Netflix, Comcast Remove the Middle Man


Netflix users complaining about poor streaming quality and slow speeds will be pleased to note that the company has reached an agreement with Comcast that essentially removes the middle man from the picture. By paying Comcast for direct access to the company’s high-speed network, Netflix has ensured that the high volume of its customers who rely on Comcast will not be hung up on the same issues that have been plaguing them recently.

While terms of the deal are not publicly disclosed as of yet, the arrangement appears to be a smart compromise for both sides. Better quality and streaming speed will appease Netflix’s large customer base and garner the company additional support for its plans to start offering ultra high-definition content later on in the year. On the other side, Comcast is in the process of merging with Time Warner Cable, and this “mutually beneficial” deal with Netflix can only help that process, even if both sides claim the timing is merely a product of coincidence.

Should Comcast’s attempt to buy Time Warner Cable succeed, the combined companies would be the cable provider of nearly half of the country (4o percent), something that ┬álikely influenced Netflix’s motivation for this arrangement to take place. Comcast is also wise to work with Netflix, which is such a formidable presence in the world of internet streaming that it is said to account for roughly one-third of all United States broadband traffic.

While Netflix already had similar direct connections with other companies, such as Cox Communications, the speculation is that this particular deal would have to come at a significantly higher cost considering the size and reputation of Comcast. From Comcast’s angle, however, it appears likely they did offer Netflix a lower rate than they might normally be inclined to, as the bandwidth created by Netflix users is substantial. It is very possible that a similar arrangement could be made with Verizon in the future, as customers from that company have also voiced complaints over streaming speed of late.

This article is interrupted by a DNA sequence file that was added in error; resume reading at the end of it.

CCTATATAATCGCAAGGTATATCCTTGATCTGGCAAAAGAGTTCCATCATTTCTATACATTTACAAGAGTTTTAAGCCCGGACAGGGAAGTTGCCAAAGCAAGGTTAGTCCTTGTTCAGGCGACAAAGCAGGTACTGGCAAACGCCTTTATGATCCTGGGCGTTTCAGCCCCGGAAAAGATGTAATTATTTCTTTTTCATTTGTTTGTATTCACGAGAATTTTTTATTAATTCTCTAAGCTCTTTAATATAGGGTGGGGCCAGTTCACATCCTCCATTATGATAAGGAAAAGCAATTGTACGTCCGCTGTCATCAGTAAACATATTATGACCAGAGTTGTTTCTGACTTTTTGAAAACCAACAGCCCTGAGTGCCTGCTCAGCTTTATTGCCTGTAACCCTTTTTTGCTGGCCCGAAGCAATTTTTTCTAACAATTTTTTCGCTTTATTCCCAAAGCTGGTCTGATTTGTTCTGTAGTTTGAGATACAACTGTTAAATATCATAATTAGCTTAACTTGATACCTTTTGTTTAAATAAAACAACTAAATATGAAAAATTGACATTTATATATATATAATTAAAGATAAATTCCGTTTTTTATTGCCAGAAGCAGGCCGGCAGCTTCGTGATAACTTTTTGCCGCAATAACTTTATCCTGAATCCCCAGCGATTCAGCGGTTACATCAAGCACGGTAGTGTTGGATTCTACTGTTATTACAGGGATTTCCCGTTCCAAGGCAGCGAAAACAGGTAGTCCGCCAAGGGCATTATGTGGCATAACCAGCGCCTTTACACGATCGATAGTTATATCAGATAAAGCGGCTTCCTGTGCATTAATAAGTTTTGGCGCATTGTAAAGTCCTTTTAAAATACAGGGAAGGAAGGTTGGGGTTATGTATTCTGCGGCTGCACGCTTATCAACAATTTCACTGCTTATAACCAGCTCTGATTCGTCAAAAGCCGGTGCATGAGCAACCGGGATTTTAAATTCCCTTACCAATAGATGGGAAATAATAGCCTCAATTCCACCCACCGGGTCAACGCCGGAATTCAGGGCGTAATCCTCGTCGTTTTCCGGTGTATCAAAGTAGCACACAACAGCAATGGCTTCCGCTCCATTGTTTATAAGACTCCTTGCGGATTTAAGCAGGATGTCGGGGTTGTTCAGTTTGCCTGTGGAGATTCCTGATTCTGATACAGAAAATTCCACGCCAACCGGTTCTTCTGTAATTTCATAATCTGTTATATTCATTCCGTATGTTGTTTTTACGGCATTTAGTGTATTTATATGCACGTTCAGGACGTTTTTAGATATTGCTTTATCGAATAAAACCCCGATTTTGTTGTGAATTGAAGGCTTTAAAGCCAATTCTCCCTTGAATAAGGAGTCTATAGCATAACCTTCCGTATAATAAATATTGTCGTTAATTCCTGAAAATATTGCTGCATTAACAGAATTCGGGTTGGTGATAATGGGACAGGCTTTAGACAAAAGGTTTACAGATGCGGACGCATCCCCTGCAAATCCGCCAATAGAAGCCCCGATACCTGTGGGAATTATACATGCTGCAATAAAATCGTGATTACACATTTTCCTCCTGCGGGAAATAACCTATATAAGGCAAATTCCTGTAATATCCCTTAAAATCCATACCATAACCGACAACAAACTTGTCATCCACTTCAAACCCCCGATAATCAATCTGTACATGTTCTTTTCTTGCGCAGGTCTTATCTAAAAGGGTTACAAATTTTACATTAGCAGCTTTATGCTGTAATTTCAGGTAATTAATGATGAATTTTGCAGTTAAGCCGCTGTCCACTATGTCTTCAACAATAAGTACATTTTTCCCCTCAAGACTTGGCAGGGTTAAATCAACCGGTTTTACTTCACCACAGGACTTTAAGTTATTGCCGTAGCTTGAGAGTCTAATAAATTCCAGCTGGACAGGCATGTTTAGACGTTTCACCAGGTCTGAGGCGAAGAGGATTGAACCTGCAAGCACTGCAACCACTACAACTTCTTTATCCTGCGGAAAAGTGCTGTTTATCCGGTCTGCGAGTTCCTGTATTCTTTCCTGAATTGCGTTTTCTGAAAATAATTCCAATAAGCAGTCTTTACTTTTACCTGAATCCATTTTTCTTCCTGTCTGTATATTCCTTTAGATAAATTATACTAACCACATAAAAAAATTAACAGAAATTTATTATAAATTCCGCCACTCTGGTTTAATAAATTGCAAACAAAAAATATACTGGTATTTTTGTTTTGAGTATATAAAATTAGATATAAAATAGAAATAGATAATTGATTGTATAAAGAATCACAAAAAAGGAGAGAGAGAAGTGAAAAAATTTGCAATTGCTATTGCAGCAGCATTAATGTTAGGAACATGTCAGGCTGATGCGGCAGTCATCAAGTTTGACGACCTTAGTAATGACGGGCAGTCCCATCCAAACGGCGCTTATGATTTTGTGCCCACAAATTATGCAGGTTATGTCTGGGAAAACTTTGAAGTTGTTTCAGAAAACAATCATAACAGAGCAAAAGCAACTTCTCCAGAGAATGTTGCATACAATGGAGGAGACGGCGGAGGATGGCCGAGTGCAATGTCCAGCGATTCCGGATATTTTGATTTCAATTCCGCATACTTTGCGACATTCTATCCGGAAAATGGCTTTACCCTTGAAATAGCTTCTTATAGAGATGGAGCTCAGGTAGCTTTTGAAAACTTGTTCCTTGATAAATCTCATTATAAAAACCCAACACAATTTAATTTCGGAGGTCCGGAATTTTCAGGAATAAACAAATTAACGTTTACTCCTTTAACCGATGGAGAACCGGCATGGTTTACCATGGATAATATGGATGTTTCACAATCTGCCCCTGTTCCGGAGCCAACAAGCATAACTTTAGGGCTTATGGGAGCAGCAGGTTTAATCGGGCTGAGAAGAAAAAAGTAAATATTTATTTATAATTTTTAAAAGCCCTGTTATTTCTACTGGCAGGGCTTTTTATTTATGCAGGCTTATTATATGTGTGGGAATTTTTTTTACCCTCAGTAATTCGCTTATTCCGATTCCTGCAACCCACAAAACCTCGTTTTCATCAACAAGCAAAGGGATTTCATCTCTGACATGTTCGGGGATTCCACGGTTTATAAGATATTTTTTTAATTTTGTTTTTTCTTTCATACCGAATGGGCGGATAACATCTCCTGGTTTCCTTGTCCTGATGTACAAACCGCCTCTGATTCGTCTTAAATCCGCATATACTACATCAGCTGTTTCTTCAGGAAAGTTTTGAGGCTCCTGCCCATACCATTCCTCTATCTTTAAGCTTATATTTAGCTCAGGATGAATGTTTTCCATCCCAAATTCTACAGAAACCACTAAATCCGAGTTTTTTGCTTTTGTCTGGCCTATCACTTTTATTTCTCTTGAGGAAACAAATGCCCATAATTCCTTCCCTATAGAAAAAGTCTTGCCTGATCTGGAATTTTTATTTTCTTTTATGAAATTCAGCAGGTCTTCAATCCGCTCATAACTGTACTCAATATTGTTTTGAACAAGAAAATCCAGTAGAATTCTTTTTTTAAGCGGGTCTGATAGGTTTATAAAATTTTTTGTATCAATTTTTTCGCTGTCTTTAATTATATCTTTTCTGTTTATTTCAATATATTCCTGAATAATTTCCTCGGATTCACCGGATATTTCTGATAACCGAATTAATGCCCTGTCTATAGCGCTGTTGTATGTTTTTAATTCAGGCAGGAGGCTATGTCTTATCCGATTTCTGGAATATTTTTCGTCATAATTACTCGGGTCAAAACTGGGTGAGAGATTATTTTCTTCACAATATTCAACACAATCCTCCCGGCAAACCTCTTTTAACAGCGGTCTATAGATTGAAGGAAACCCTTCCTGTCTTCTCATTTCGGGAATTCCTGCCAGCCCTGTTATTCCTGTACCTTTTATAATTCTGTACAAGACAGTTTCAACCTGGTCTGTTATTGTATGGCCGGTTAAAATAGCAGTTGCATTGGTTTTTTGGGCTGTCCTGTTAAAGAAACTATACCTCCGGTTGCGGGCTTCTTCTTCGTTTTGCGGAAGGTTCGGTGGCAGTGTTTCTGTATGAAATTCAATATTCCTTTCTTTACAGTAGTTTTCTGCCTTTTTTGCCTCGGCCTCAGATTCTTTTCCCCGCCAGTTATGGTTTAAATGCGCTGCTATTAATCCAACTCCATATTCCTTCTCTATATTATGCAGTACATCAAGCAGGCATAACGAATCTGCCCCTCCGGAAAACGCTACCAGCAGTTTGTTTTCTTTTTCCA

Netflix, which boasts over 51 million customers worldwide, provided more than two billion hours of streaming content in January alone, and that was before the release of its critically acclaimed House of Cards series saw its second season get released on Feb. 14. Removing the middle man that previously resided between them and their connection to Comcast should make a huge impact for a significant portion of Netflix customers.

Although the agreement between Netflix and Comcast clearly helps both sides at critical points in the respective companies’ existence, it is still something of a compromise simply because of legal obligations that fall under the “net neutrality” law. This law states that no internet service provider should show any favoritism to certain types of internet data, and that in fact all online content must be viewed equally.

Comcast has stated that no preferential treatment towards Netflix is involved in this deal, and as such, the net neutrality law has been upheld in this agreement. In doing so, the two corporate giants were unable to include everything either side would have liked to, even if doing so would have been more financially lucrative.

By removing the middle man, Netflix and Comcast have figured out a convenient way to make both customer bases happy as well as furthering their respective individual agendas, and in the business world, an agreement like this is about as fair as it gets.

By Spencer Hendricks


Wall Street Journal
New York Times

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